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Re: shapes and classes: different

From: Peter F. Patel-Schneider <pfpschneider@gmail.com>
Date: Mon, 26 Jan 2015 10:20:50 -0800
Message-ID: <54C68582.2070808@gmail.com>
To: Irene Polikoff <irene@topquadrant.com>, Jerven Tjalling Bolleman <jerven.bolleman@isb-sib.ch>
CC: RDF Data Shapes Working Group <public-data-shapes-wg@w3.org>
Hash: SHA1

The defining characteristic of shapes is that they are provided with
conditions that determine which objects belong to them.  Saying that a
square is subclass of a rectangle and that squares have their width and
breadth equal doesn't make square a shape even though it may be the case
that objects belonging to square are precisely those objects that have an
rdf:type link to  it. Saying that squares are precisely those rectangles
whose width and breadth are equal does make square a shape as this provides
a set of conditions that determine when an object is a square.


On 01/26/2015 09:24 AM, Irene Polikoff wrote:
>> Your word shape is my word owl:Class.
> +1
> So, the simplest solution is not to have a new thing called Shape.
> Another option may be to use it as a type so that some classes can be of
> type Shape as well as Class.
> This seems to be unnecessary though as every class is already a shape.
> At minimum, even if there are no other constraints declared for a class,
> it says that all instances belonging to it must have a certain type
> triple. If there is a class :Person, then its instances must have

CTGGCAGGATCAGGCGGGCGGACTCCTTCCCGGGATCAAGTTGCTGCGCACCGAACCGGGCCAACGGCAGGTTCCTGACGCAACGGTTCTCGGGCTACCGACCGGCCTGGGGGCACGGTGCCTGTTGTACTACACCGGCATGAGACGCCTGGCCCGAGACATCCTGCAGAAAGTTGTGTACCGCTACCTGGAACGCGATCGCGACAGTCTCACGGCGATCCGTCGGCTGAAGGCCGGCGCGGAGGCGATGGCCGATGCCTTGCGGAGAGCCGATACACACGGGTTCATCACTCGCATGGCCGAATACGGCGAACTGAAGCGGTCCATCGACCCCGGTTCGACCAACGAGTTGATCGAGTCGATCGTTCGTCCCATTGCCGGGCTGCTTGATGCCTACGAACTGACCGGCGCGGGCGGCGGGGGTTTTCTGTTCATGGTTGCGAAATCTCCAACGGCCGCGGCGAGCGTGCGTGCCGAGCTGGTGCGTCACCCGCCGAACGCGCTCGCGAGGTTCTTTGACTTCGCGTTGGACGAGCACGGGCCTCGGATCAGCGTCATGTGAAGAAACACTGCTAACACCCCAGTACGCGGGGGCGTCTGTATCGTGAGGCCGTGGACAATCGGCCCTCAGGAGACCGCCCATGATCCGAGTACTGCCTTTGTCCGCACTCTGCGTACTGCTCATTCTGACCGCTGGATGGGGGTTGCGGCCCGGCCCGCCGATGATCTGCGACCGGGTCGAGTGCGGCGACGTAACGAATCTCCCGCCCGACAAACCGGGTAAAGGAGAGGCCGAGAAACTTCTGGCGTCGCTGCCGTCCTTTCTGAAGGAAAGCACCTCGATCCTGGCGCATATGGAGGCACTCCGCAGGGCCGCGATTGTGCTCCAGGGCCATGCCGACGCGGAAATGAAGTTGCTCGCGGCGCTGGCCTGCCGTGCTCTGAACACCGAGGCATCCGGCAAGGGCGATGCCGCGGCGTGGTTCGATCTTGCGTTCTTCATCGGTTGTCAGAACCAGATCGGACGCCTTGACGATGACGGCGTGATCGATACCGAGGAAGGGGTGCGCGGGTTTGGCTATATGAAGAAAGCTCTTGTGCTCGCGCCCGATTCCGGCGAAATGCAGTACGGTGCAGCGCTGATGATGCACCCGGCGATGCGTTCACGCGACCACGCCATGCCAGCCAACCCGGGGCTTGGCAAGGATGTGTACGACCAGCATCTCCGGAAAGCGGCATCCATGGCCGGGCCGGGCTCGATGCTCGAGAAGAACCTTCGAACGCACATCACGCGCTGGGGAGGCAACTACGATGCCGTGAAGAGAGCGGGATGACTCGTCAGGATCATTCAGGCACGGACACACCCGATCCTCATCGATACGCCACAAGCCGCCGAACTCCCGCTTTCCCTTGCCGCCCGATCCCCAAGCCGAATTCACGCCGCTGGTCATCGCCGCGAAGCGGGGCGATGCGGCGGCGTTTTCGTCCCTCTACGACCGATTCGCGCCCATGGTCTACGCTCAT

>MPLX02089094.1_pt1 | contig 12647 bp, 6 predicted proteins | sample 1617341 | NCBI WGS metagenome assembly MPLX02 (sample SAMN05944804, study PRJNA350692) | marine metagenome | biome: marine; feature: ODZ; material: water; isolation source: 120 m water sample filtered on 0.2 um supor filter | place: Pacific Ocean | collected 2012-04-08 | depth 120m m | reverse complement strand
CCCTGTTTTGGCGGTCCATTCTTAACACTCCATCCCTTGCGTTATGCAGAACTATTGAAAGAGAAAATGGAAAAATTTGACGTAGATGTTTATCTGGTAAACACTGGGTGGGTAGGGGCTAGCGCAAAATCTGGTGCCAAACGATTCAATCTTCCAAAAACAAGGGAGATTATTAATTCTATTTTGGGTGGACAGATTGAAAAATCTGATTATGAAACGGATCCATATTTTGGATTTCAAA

> :Person1 a ::Person triple (whether it is asserted or inferred, doesn't
> matter). A very minimalistic data shape, but still a shape.
> Irene
> On Jan 26, 2015, at 11:12 AM, Jerven Tjalling Bolleman 
> <jerven.bolleman@isb-sib.ch <mailto:jerven.bolleman@isb-sib.ch>> wrote:
>> I really can't help myself...
>> On 26/01/15 15:12, Peter F. Patel-Schneider wrote:
> The most important aspect of classes is that you state that objects
> belong to them.  If you don't state that objects belong to X, X is not a
> class.
> The most important aspect of shapes is that you provide conditions
> stating precisely when an object belongs to them.   If you don't provide
> conditions stating precisely when an object belongs to X, X is not a
> shape.
> Having shapes also be classes implies that you state that objects belong
> to shapes.  Having classes also be shapes implies that you provide
> recognition conditions for classes. Both situations are possible, but
> both have consequences.
>>> Your word shape is my word owl:Class. Allowing class membership
>>> inference from recognition conditions is as normal as class member
>>> ship assertion directly in the data. But I am absolutely
>>> flabbergasted that I am having this argument with one of the OWL2
>>> editors!
>>> Basically I am reading your response as class membership only
>>> inferred is "shape membership". Class membership asserted is not
>>> "shape membership". Or paraphrased: Shapes only allows triples with
>>> the shape:member predicate (IMO equivalent to rdf:type) to be
>>> inferred and not asserted.
> peter
>> -- ------------------------------------------------------------------- 
>> Jerven Bolleman                        Jerven.Bolleman@isb-sib.ch 
>> <mailto:Jerven.Bolleman@isb-sib.ch> SIB Swiss Institute of
>> Bioinformatics  Tel: +41 (0)22 379 58 85 CMU, rue Michel Servet 1
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Received on Monday, 26 January 2015 18:21:20 UTC

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